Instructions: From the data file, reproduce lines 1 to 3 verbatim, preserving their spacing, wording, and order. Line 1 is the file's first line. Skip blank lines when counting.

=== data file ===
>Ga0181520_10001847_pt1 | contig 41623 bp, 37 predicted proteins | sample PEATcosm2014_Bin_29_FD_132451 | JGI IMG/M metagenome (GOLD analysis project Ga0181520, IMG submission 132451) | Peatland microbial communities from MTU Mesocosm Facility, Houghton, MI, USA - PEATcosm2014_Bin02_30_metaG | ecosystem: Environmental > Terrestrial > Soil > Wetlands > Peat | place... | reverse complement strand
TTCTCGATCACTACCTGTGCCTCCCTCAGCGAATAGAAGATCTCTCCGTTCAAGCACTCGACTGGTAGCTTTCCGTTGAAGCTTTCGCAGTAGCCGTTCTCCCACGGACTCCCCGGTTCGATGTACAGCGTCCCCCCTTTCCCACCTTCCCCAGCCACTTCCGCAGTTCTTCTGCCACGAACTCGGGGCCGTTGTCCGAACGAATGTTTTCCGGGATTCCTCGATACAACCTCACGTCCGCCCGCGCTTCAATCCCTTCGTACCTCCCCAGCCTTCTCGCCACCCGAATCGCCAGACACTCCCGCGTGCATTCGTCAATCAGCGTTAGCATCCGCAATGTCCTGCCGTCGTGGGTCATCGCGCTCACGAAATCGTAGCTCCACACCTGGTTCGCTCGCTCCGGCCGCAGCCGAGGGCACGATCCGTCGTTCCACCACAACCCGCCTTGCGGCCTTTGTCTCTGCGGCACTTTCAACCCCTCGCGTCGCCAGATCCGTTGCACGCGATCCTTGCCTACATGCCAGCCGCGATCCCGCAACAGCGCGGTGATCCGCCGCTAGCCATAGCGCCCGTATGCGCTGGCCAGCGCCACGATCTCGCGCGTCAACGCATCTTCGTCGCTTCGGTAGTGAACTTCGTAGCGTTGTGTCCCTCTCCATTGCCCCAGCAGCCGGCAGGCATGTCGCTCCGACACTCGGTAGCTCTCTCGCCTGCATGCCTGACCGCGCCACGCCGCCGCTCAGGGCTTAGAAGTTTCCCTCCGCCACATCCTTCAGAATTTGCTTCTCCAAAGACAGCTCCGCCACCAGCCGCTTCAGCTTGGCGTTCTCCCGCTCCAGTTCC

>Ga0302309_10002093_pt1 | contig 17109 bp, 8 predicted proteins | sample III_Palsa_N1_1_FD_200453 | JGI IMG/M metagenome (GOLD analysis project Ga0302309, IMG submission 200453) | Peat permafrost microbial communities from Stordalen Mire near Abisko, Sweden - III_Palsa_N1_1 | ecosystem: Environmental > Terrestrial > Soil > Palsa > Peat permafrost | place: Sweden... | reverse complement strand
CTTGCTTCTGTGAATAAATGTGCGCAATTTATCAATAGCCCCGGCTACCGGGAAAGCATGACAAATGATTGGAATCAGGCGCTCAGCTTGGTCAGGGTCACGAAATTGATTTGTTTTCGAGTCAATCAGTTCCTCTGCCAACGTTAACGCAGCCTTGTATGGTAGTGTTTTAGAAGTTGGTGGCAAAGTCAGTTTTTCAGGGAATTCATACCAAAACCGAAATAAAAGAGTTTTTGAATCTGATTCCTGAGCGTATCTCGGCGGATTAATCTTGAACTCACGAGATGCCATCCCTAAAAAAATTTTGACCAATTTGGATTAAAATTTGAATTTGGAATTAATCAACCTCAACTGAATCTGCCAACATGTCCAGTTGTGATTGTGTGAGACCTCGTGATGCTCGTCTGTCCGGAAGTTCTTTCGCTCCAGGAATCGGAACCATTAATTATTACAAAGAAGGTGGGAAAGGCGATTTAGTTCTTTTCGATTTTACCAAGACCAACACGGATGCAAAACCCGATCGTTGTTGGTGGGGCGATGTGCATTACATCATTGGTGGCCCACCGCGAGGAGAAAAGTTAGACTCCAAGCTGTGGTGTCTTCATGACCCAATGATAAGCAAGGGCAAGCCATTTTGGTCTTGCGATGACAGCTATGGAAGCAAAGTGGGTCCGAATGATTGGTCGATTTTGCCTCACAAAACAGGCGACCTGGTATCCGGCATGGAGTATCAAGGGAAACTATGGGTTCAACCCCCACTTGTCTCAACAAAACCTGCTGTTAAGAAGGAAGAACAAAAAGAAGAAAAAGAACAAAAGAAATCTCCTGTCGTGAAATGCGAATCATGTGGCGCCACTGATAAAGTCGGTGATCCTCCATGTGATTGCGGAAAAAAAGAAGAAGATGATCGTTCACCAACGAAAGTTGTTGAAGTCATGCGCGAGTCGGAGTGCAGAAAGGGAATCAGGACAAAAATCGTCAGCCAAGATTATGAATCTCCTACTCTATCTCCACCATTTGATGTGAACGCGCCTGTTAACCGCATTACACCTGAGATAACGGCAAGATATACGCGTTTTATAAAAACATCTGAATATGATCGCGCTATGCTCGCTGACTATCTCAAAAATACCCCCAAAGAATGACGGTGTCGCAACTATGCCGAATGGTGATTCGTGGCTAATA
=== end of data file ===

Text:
>Ga0181520_10001847_pt1 | contig 41623 bp, 37 predicted proteins | sample PEATcosm2014_Bin_29_FD_132451 | JGI IMG/M metagenome (GOLD analysis project Ga0181520, IMG submission 132451) | Peatland microbial communities from MTU Mesocosm Facility, Houghton, MI, USA - PEATcosm2014_Bin02_30_metaG | ecosystem: Environmental > Terrestrial > Soil > Wetlands > Peat | place... | reverse complement strand
TTCTCGATCACTACCTGTGCCTCCCTCAGCGAATAGAAGATCTCTCCGTTCAAGCACTCGACTGGTAGCTTTCCGTTGAAGCTTTCGCAGTAGCCGTTCTCCCACGGACTCCCCGGTTCGATGTACAGCGTCCCCCCTTTCCCACCTTCCCCAGCCACTTCCGCAGTTCTTCTGCCACGAACTCGGGGCCGTTGTCCGAACGAATGTTTTCCGGGATTCCTCGATACAACCTCACGTCCGCCCGCGCTTCAATCCCTTCGTACCTCCCCAGCCTTCTCGCCACCCGAATCGCCAGACACTCCCGCGTGCATTCGTCAATCAGCGTTAGCATCCGCAATGTCCTGCCGTCGTGGGTCATCGCGCTCACGAAATCGTAGCTCCACACCTGGTTCGCTCGCTCCGGCCGCAGCCGAGGGCACGATCCGTCGTTCCACCACAACCCGCCTTGCGGCCTTTGTCTCTGCGGCACTTTCAACCCCTCGCGTCGCCAGATCCGTTGCACGCGATCCTTGCCTACATGCCAGCCGCGATCCCGCAACAGCGCGGTGATCCGCCGCTAGCCATAGCGCCCGTATGCGCTGGCCAGCGCCACGATCTCGCGCGTCAACGCATCTTCGTCGCTTCGGTAGTGAACTTCGTAGCGTTGTGTCCCTCTCCATTGCCCCAGCAGCCGGCAGGCATGTCGCTCCGACACTCGGTAGCTCTCTCGCCTGCATGCCTGACCGCGCCACGCCGCCGCTCAGGGCTTAGAAGTTTCCCTCCGCCACATCCTTCAGAATTTGCTTCTCCAAAGACAGCTCCGCCACCAGCCGCTTCAGCTTGGCGTTCTCCCGCTCCAGTTCC

>Ga0302309_10002093_pt1 | contig 17109 bp, 8 predicted proteins | sample III_Palsa_N1_1_FD_200453 | JGI IMG/M metagenome (GOLD analysis project Ga0302309, IMG submission 200453) | Peat permafrost microbial communities from Stordalen Mire near Abisko, Sweden - III_Palsa_N1_1 | ecosystem: Environmental > Terrestrial > Soil > Palsa > Peat permafrost | place: Sweden... | reverse complement strand